doesn't qualify as 'higher', unless you say that a function of type 'T
=> T' is a higher order function.)

> Why does `type F[_] = Int` compile whereas `type F[_] = List` does
> not?

The syntax `type F[X] = …` declares a type alias. After the `=`, a
regular type is expected. `List` is not a type by itself.

When trying to figure out what is allowed after `type F[_] = `, it's the
same. Just a regular type.

> On the other hand with `trait HKT[F[_]]` it's the different way.
> `type X = HKT[Int]` does not compile whereas `type X = HKT[List]`
> does. What is the difference?

Now, `F[_]` is a type parameter. The `[_]` indicates that `F` must be a
type constructor of kind `* -> *`. `List` is such a type constructor,
`Int` is not.

(The trait `HKT` can be said to be higher-kinded, since it's kind is (*
-> *) -> *.)

Let me try to elaborate. Assume you want to refactor this:

trait HKT[F[_]]

to using type members.

trait HKT {
  type F[_]
}

Extending the former:

class Unicorn extends HKT[Option]

Extending the latter:

class Unicorn extends HKT {
  type F[X] = Option[X] // observe that `X` appears twice
}

(I do understand that the difference is very subtle. Feel free to ask
further questions.)

> `const0("")` compiles fine and has type `const0.Out[String]` but is a
> type alias for Int. Are there use cases, in which one can take use of
> the parameterization to String?

I don't understand the question.

> FlyingDog is a functor, right?

Right.

> With a type lambda, how does the implementation of `swoosh` look when
> there is no type parameter that can be applied to `f` or is it
> impossible to use such a type [...]
>
> class X
> new FlyingDog[({type λ[α] = X})#λ]{ def swoosh[A,B](f: A =>
> B, a: X): X = ??? }

No, it's possible.

You already simplified the types. Indeed, the functor for the constant
type `X` is trivial:

scala> trait Z
defined trait Z

scala> new FlyingDog[({ type λ[α] = Z })#λ] {
  def swoosh[A,B](f: A => B, a: Z): Z = a
}
res14: java.lang.Object with FlyingDog[[_]Z] = $anon$1@24ebb33

> (is this what you meant with
> "[...]except that there's no real use case")?

No. The construct `class A[_]` has no use case for the following reasons:

1) type lambdas exists

2) A[T₁] and A[T₂] are treated as completely disparate types, although
they're "morally" equivalent:

scala> implicitly[A[Int] =:= A[String]]
<console>:9: error: Cannot prove that A[Int] =:= A[String].

Contrast that with:

scala> type λ[_] = A
defined type alias λ

scala> implicitly[λ[Int] =:= λ[String]]
res16: =:=[λ[Int],λ[String]] = <function1>


Re: What is `class A[_]` useful for? Lars Hupel 10/9/12 6:45 AM
> If it is not a bug, then explain this:
>
> scala> class A[_, _]
> <console>:7: error: _ is already defined as type _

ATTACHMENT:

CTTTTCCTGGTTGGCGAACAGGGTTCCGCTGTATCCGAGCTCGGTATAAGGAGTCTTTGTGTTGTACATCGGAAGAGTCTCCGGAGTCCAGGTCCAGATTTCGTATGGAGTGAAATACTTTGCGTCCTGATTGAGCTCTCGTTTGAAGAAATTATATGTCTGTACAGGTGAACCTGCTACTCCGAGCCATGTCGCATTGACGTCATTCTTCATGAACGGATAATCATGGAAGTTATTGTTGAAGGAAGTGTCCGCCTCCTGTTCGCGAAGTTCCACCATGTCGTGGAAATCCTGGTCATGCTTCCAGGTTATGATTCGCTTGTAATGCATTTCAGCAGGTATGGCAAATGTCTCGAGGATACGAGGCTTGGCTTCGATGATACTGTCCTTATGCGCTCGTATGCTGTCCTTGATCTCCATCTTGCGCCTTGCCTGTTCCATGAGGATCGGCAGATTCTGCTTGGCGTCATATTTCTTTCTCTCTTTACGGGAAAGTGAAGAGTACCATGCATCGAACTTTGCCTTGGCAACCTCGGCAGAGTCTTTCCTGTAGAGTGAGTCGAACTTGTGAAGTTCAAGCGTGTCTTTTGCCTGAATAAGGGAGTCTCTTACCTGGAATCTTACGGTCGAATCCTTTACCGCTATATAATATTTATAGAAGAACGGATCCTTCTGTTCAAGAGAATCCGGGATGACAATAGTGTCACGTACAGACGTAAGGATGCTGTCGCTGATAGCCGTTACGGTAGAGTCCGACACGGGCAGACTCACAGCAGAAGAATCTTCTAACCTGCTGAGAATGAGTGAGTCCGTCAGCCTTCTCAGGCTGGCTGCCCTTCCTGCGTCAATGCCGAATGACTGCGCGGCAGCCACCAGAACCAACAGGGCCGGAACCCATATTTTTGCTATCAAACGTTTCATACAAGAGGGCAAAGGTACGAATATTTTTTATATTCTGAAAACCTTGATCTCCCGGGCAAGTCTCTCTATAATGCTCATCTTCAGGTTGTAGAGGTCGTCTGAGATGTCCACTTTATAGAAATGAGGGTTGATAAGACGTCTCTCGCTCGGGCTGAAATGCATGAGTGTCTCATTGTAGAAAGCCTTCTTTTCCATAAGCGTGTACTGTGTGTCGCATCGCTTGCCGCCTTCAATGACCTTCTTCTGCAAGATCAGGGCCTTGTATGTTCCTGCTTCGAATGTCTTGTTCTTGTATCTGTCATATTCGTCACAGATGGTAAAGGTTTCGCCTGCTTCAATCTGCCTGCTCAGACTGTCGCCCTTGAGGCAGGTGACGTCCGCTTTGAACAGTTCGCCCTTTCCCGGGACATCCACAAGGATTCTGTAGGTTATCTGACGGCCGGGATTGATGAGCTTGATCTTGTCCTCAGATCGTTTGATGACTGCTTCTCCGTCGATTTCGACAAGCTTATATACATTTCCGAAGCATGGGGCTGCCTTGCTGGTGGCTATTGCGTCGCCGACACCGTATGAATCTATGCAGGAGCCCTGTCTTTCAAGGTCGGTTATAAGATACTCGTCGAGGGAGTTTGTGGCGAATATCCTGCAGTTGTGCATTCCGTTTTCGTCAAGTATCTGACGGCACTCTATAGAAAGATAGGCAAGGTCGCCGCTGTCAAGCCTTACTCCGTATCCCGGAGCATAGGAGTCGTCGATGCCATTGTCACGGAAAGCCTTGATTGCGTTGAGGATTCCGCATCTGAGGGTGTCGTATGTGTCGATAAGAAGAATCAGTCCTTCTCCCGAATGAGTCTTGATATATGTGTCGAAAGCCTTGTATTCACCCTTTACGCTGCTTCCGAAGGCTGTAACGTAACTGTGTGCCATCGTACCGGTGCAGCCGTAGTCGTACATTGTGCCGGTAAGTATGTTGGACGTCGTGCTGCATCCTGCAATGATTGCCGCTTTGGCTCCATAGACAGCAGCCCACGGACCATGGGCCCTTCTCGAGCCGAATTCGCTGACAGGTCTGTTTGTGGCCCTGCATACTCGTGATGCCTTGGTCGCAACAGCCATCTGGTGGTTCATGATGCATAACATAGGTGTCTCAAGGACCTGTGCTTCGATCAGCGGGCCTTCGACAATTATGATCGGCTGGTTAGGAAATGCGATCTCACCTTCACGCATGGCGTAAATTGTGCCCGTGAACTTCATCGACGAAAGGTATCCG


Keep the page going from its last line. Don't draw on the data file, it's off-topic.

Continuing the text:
>        class A[_, _]
>                   ^

I think only this is a bug. `_` as type parameter "name" should be
treated the same way as `_` as value parameter "name".

Re: [scala-language] Re: What is `class A[_]` useful for? Paul Phillips 10/9/12 7:08 AM


On Tue, Oct 9, 2012 at 6:44 AM, Lars Hupel <hu...@in.tum.de> wrote:
I think only this is a bug. `_` as type parameter "name" should be
treated the same way as `_` as value parameter "name".



By disallowing it, you mean? Which means they're both bugs.  You can't declare a value parameter named '_'.

scala> class A { def f(_: String): String = "" }
<console>:1: error: identifier expected but '_' found.
       class A { def f(_: String): String = "" }
                       ^
<console>:1: error: ':' expected but '}' found.
       class A { def f(_: String): String = "" }
                                               ^

scala> class A(_: String) { }
<console>:1: error: identifier expected but '_' found.
       class A(_: String) { }
               ^

Re: What is `class A[_]` useful for? Lars Hupel 10/9/12 7:10 AM
I just came up with another analogy.

> trait HKT[F[_]]

… is similar to

abstract class HOF(f: Int => String)


> trait HKT {
>   type F[_]
> }

… is similar to

trait HOF {
  def f(x: Int): String
}

Now, implementing the former:

class Unicorn extends HOF((x: Int) => x.toString)

or, equivalent:

class Unicorn extends HOF(_.toString)

(This closely resembles `HKT[Option]`.)


Implementing the latter:

class Unicorn extends HOF {
  def f(x: Int): String = x.toString
}


Re: What is `class A[_]` useful for? Lars Hupel 10/9/12 7:17 AM
> By disallowing it, you mean? Which means they're both bugs.  You can't
> declare a value parameter named '_'.

Oh, right. I completely forgot that. I only looked at

(_: Int, _: String) => "foo"

But the point about too many uses of the dreaded underscore is fair
enough. Maybe disallowing `type F[_]` and friends is a good idea.

Re: [scala-language] Re: What is `class A[_]` useful for? Paul Phillips 10/9/12 7:22 AM


On Tue, Oct 9, 2012 at 7:16 AM, Lars Hupel <hu...@in.tum.de> wrote:
Oh, right. I completely forgot that. I only looked at

(_: Int, _: String) => "foo"

Which is, funnily enough, a completely different use of the underscore (placeholder syntax), "underscoring" the point.

Re: [scala-language] Re: What is `class A[_]` useful for? Simon Schäfer 10/9/12 12:09 PM
Hallo Florian,

meine drei Terminwünsche:

Mi 9:45-11:15
Do 9:45-11:15
Fr 14.00-15:30

Grüße
Simon
Re: [scala-language] Re: What is `class A[_]` useful for? som-snytt 10/9/12 2:06 PM